Mindful Palliative Care Puts a Human Face on Dying

Anne Bruce

Anne Bruce

Author and Leadership Consultant

Published November 05, 2015

Welcome to Mindfulness in Medicine, an ongoing column by best-selling author Anne Bruce, designed to cultivate leadership and collaborative relationships among hospital leaders, nurses, providers and ancillary staff. Mindfulness is a powerful leadership tool that enhances emotional intelligence in medicine. It is a tool that, when practiced, can help us develop and implement relational coaching skills and illuminate various ways to improve hospital operations and cross-departmental performance. Mindfulness also improves our capacity for decision-making and participatory medicine, all while enhancing our own health and well-being. Your comments and insights on these postings are greatly valued.

Until my husband David was admitted to Cedars-Sinai Medical Center in Beverly Hills, Calif., with advanced-stage pancreatic cancer, I knew little about the remarkable and long-lasting benefits of palliative care. Nor had I ever seen a palliative care team in action.

It was more than impressive. It put a human touch on dying. Palliative care is more than compassion. It’s mindful medicine at work.

When the palliative care physician first met with us, I told him that I associated his specialty with the “other word” — hospice.

“Hospice?" he said. "We won’t be talking about dying today."

I thought, You’d better not.

He continued, “We’ll be talking about quality of life for your husband’s serious illness. We’ll also be talking about what our palliative care team can do for you and your family. We’re here to help, day or night, and weekends, too.”

And they were.

We designed our own end-of-life plan that fit our family’s values and beliefs.

David was what some providers refer to as a "vitalist:" one of about 10 percent of patients who believe that any life at all is worth living. He fought to stay alive to his last breath. While his loved ones wanted to support him, his struggle was painful to watch. We needed all the support we could get.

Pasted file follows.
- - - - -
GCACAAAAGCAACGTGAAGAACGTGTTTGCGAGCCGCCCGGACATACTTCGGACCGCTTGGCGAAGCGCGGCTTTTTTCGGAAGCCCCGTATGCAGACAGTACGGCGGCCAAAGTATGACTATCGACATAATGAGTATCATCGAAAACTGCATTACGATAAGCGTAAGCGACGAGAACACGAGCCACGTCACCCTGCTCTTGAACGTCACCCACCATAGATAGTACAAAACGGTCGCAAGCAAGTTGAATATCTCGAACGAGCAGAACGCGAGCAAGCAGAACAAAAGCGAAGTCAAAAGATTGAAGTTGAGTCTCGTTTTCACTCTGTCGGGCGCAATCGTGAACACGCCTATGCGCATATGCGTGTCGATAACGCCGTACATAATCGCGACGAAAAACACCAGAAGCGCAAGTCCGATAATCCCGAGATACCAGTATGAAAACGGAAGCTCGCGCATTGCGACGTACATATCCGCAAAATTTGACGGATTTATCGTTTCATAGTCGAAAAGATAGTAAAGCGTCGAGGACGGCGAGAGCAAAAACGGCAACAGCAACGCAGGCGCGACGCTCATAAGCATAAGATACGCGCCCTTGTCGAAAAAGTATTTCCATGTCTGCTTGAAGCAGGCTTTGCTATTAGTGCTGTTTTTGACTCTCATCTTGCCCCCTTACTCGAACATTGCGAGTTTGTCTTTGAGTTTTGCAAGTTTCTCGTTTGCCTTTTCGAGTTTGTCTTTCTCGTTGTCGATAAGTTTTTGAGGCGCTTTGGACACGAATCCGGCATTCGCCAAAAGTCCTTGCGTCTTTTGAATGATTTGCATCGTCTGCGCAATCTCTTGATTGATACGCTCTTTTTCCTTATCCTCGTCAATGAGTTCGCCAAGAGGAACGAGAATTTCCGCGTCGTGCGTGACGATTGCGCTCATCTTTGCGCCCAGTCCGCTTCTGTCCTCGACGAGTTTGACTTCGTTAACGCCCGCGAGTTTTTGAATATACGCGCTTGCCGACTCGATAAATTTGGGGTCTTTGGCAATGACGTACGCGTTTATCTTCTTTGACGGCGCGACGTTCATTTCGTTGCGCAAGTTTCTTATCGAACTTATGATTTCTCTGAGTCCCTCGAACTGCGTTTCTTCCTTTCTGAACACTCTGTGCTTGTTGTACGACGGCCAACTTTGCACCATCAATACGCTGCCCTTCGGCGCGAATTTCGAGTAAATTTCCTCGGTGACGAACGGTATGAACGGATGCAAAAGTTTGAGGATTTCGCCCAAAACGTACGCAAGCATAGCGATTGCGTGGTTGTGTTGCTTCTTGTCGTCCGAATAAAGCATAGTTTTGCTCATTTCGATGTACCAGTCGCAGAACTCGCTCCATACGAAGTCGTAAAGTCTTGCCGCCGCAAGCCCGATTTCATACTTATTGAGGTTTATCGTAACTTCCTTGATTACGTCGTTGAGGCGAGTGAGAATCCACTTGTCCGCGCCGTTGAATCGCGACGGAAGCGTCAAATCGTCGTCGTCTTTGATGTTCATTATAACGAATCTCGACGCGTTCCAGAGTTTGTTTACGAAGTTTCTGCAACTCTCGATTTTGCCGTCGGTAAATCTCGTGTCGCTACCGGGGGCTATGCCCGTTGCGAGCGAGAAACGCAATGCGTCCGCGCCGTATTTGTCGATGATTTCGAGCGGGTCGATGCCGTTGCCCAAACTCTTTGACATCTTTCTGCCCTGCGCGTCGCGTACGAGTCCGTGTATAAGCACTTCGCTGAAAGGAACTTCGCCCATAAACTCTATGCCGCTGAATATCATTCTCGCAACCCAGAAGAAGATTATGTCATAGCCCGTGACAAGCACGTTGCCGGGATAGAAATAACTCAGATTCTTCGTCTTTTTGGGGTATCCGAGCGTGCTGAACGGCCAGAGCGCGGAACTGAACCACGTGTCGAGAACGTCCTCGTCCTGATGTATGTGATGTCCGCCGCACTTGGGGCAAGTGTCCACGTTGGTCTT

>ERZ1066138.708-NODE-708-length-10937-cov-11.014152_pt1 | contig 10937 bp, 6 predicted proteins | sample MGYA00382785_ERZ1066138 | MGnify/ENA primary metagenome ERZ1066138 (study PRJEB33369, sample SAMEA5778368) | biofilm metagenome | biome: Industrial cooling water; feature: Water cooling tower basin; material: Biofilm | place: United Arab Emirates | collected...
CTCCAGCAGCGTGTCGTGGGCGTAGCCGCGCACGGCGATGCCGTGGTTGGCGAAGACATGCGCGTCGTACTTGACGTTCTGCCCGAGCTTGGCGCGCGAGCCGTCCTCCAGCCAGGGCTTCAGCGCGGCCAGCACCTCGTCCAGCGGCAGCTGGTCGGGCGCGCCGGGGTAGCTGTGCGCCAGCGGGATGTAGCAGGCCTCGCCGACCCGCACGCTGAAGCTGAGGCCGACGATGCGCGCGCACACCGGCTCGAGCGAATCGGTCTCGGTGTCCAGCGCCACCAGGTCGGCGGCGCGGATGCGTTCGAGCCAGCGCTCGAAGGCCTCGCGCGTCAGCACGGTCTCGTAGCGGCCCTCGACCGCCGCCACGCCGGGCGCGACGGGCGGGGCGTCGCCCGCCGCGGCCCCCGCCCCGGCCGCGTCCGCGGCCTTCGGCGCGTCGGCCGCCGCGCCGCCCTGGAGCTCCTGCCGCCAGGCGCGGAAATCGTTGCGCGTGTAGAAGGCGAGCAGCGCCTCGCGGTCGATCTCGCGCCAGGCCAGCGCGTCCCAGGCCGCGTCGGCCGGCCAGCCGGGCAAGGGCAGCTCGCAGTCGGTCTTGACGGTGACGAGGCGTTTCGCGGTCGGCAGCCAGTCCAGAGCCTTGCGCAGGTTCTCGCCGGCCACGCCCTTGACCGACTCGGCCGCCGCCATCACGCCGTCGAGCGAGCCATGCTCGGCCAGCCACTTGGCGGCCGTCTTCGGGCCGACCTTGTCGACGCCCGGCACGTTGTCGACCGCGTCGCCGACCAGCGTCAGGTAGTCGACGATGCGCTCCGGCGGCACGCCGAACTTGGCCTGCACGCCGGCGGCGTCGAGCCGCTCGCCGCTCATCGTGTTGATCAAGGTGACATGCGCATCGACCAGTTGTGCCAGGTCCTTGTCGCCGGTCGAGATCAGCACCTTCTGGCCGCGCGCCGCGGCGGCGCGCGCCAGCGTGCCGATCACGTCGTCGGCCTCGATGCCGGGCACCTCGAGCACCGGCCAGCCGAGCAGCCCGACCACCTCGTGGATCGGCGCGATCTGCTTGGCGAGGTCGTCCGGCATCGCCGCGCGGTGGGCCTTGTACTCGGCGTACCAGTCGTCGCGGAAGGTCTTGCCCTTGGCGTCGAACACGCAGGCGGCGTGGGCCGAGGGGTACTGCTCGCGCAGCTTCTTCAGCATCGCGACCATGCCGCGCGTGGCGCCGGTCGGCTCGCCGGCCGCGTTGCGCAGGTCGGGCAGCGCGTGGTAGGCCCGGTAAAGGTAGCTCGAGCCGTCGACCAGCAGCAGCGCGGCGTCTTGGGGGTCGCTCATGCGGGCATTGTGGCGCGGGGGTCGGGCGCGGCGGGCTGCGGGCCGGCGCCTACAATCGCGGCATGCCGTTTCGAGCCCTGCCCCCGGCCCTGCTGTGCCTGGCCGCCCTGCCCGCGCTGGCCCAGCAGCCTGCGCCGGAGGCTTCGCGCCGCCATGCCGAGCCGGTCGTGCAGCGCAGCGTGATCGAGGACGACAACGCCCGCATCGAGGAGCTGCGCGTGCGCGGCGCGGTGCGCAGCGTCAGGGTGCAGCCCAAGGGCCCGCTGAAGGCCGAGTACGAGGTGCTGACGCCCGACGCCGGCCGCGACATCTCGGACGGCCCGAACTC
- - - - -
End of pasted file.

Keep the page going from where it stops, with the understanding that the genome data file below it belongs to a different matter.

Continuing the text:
I quickly learned that our palliative care team would be coordinated by clinicians who were board-certified in hospice and palliative medicine. These healthcare providers offered to help my husband and I design our own unique plan of care based on our goals, beliefs and family values.

The palliative care team respected David's wishes. They never tried to change his mind. Instead, they focused on increasing his comfort while supporting his loved ones (who, for the most part, accepted that the end was near). I took advantage of the counseling they offered and found it very helpful.

We also learned that engaging palliative care didn’t mean saying goodbye to our medical team. The program assists patients at all stages of disease. It doesn't preclude curative treatment, and the coordination it provides helps make care safer and more effective.

Palliative care teams are as much patient advocates as they are healthcare providers.

Palliative care is personalized according to the needs and preferences of the patient. In our case, this meant more human touch, more hugs and mindfulness work.

A palliative care team member sat on the bed next to David and chatted about family. He’d rest his hands on my husband's hands, massage his neck, prop up his pillows and joke around about little things.

When the team found out I was writing a book on creative conscious engagement, they asked me to teach them some techniques and incorporated these into our care.

One doctor told me, “It’s never going to be easy, but if we give our patients and their families more guidance, counseling and compassion with mindfulness, we can make what time is left a bit easier for everyone.”

Palliative care reduces healthcare costs and improves patient satisfaction.

Palliative medicine creates a win-win for everyone involved in healthcare.

On one hand, goal-directed end-of-life care saves America’s hospitals and healthcare systems money and resources through increased integration and the elimination of unwanted treatments and procedures. Meanwhile, patients and their families get more of what they want: comfort, compassion and care coordination.

Multiple studies have found that even though palliative care programs require additional staff and administrative resources, they ultimately reduce healthcare costs while increasing patient satisfaction. An often-cited 2010 study of patients with lung cancer found better quality of life and longer survival times in those who received palliative care.

So why don’t more hospitals and physicians educate families on the benefits of palliative care during critical illness?